Title 11 of the Digital Millennium Copyright Act of 1998 purports to limit the liability of Internet service providers that have been found vicariously liable for copyright infringement. However, by basing this limitation on the absence of the "benefit" and "control" elements of the common law test for vicarious liability, the plain language of Title II, codified at 17 U.S.C. § 512, appears to preclude statutory protection once a court has found a service provider vicariously liable. This Comment argues that courts must read a narrow definition of "actual" control into 17 U.S.C. § 512(c)(1)(B) in order to preserve the liability limitations of Title I% to avoid structural conflict, and to fulfill legislative intent. This Comment locates actual control in a line of district court cases from the Second Circuit that have been eclipsed by the Ninth Circuit's embrace of "legal" control. This Comment concludes that an actual-control standard best preserves incentives to monitor for infringement.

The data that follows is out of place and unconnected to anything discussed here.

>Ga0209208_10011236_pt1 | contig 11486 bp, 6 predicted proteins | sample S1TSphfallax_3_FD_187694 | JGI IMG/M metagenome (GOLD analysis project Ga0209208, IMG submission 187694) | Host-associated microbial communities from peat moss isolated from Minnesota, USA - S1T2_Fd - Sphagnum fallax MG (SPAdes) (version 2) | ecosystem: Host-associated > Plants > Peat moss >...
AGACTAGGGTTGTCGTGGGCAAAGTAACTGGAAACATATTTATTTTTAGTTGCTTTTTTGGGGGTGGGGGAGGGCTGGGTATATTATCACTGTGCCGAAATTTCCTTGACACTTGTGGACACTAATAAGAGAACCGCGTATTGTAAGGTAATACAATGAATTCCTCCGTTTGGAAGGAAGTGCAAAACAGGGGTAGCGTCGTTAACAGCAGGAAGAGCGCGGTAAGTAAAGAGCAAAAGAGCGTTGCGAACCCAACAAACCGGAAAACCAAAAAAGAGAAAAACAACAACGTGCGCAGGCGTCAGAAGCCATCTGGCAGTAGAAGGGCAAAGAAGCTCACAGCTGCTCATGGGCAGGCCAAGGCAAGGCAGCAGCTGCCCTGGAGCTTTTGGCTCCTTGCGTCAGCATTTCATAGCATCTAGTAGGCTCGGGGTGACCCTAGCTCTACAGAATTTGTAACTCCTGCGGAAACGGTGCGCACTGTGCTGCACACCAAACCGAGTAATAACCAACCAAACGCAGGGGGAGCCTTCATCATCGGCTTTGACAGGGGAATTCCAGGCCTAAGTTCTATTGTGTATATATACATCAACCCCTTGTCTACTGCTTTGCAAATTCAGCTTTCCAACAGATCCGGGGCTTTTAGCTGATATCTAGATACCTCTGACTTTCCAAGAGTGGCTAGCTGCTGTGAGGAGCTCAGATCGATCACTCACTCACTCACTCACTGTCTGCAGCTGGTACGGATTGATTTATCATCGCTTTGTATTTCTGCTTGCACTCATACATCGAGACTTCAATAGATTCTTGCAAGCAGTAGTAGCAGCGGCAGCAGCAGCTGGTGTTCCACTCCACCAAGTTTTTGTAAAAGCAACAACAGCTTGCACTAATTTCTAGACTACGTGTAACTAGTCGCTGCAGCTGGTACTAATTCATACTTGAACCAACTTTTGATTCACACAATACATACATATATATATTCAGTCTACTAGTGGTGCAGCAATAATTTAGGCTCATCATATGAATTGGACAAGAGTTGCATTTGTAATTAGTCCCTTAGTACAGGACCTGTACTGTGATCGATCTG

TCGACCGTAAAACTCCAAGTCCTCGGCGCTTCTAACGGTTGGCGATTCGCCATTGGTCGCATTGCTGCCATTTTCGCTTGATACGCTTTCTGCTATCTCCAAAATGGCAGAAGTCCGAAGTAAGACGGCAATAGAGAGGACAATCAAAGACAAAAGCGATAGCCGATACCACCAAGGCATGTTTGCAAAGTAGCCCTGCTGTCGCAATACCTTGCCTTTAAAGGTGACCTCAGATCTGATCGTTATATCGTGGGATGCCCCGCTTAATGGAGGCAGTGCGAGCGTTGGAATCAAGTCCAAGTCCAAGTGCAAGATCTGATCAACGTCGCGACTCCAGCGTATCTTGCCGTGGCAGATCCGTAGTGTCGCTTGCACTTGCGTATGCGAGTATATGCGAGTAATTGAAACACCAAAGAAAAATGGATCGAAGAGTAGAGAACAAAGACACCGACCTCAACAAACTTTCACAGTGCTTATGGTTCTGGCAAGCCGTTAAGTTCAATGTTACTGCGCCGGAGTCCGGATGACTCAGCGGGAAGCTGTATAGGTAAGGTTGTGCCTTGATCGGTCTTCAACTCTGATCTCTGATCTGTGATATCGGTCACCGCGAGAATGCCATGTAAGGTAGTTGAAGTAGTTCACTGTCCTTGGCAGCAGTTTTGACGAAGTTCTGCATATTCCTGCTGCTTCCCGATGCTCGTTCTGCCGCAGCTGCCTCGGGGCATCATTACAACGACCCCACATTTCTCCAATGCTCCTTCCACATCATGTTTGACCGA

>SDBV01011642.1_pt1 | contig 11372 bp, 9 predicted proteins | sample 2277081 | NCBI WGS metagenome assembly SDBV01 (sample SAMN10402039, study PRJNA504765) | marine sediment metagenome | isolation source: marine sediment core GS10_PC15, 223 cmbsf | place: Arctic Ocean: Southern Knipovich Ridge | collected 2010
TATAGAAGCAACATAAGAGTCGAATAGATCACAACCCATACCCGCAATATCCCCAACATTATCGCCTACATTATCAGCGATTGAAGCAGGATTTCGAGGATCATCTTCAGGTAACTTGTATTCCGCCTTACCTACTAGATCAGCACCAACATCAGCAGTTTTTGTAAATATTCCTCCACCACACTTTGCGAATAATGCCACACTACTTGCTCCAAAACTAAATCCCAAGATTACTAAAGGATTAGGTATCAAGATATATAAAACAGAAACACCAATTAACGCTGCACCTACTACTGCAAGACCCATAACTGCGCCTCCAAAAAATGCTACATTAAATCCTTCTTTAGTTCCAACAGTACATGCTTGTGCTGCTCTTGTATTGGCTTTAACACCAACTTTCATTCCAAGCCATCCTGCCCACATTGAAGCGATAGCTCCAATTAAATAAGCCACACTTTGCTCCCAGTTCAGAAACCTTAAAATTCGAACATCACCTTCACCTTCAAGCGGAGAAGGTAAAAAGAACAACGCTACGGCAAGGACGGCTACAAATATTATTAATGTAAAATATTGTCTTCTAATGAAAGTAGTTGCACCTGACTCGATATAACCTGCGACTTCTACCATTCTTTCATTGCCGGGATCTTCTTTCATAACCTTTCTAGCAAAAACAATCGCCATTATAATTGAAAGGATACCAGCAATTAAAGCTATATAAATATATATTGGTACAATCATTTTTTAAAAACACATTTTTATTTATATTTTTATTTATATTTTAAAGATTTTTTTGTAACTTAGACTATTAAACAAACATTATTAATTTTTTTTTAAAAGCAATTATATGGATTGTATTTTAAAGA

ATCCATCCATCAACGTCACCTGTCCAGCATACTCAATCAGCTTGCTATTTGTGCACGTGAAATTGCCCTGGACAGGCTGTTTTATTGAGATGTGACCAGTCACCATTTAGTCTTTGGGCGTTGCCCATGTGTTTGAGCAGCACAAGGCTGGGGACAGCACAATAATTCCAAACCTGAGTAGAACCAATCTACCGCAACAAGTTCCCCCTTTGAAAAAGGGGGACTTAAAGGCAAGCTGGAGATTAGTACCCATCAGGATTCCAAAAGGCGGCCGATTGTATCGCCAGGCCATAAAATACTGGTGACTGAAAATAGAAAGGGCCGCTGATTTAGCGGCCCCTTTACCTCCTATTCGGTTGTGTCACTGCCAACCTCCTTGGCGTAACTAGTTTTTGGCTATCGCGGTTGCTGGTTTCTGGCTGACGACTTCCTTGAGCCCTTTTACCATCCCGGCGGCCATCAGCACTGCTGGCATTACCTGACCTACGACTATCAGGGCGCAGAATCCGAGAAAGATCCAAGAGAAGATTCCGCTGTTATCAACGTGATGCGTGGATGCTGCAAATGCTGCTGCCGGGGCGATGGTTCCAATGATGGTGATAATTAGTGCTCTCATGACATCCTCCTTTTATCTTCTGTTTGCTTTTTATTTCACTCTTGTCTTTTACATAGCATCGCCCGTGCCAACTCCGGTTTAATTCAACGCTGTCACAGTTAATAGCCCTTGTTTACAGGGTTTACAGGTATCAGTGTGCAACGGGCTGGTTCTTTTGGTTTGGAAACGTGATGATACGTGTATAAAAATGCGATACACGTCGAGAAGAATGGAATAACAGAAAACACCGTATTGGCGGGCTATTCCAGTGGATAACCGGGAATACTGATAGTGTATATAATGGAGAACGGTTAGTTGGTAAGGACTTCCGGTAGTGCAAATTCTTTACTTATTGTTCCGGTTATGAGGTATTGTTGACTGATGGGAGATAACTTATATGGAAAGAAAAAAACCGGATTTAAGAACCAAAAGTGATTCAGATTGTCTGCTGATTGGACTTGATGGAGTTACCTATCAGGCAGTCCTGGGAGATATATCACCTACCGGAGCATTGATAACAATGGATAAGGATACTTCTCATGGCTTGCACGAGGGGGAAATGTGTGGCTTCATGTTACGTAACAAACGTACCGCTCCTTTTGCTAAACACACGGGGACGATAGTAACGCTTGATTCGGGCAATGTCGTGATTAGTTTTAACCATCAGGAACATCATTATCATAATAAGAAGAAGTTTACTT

Charles S. Wright,
Notes and Comments,
Actual Versus Legal Control: Reading Vicarious Liability for Copyright Infringement into the Digital Millennium Copyright Act of 1998,
75 Wash. L. Rev.
Available at: https://digitalcommons.law.uw.edu/wlr/vol75/iss3/8